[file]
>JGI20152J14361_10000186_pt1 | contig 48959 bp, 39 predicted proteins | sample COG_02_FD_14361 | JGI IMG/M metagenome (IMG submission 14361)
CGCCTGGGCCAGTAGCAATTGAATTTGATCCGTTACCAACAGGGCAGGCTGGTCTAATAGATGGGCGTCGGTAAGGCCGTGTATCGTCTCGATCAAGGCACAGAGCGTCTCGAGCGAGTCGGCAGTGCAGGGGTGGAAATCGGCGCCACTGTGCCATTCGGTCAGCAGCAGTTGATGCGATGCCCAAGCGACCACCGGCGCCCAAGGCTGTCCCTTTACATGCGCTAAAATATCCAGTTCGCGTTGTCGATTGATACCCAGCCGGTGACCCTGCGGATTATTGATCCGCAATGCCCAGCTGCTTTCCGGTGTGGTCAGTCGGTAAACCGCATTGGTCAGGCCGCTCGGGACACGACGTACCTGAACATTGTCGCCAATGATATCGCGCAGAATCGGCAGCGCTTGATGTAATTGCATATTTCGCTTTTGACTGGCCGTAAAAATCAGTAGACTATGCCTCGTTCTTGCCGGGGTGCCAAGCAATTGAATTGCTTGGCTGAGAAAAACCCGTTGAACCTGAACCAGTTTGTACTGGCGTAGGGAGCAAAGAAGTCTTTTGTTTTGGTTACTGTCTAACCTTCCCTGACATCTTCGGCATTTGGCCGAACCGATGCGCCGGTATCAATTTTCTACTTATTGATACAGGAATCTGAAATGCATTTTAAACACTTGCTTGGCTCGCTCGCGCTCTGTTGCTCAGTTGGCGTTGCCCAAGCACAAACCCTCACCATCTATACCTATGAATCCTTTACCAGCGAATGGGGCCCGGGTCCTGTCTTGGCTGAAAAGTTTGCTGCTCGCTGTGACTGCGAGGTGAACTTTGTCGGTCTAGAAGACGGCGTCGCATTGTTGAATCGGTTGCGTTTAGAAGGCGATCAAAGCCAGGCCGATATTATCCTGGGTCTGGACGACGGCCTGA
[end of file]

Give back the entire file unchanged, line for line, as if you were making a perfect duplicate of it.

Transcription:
>JGI20152J14361_10000186_pt1 | contig 48959 bp, 39 predicted proteins | sample COG_02_FD_14361 | JGI IMG/M metagenome (IMG submission 14361)
CGCCTGGGCCAGTAGCAATTGAATTTGATCCGTTACCAACAGGGCAGGCTGGTCTAATAGATGGGCGTCGGTAAGGCCGTGTATCGTCTCGATCAAGGCACAGAGCGTCTCGAGCGAGTCGGCAGTGCAGGGGTGGAAATCGGCGCCACTGTGCCATTCGGTCAGCAGCAGTTGATGCGATGCCCAAGCGACCACCGGCGCCCAAGGCTGTCCCTTTACATGCGCTAAAATATCCAGTTCGCGTTGTCGATTGATACCCAGCCGGTGACCCTGCGGATTATTGATCCGCAATGCCCAGCTGCTTTCCGGTGTGGTCAGTCGGTAAACCGCATTGGTCAGGCCGCTCGGGACACGACGTACCTGAACATTGTCGCCAATGATATCGCGCAGAATCGGCAGCGCTTGATGTAATTGCATATTTCGCTTTTGACTGGCCGTAAAAATCAGTAGACTATGCCTCGTTCTTGCCGGGGTGCCAAGCAATTGAATTGCTTGGCTGAGAAAAACCCGTTGAACCTGAACCAGTTTGTACTGGCGTAGGGAGCAAAGAAGTCTTTTGTTTTGGTTACTGTCTAACCTTCCCTGACATCTTCGGCATTTGGCCGAACCGATGCGCCGGTATCAATTTTCTACTTATTGATACAGGAATCTGAAATGCATTTTAAACACTTGCTTGGCTCGCTCGCGCTCTGTTGCTCAGTTGGCGTTGCCCAAGCACAAACCCTCACCATCTATACCTATGAATCCTTTACCAGCGAATGGGGCCCGGGTCCTGTCTTGGCTGAAAAGTTTGCTGCTCGCTGTGACTGCGAGGTGAACTTTGTCGGTCTAGAAGACGGCGTCGCATTGTTGAATCGGTTGCGTTTAGAAGGCGATCAAAGCCAGGCCGATATTATCCTGGGTCTGGACGACGGCCTGA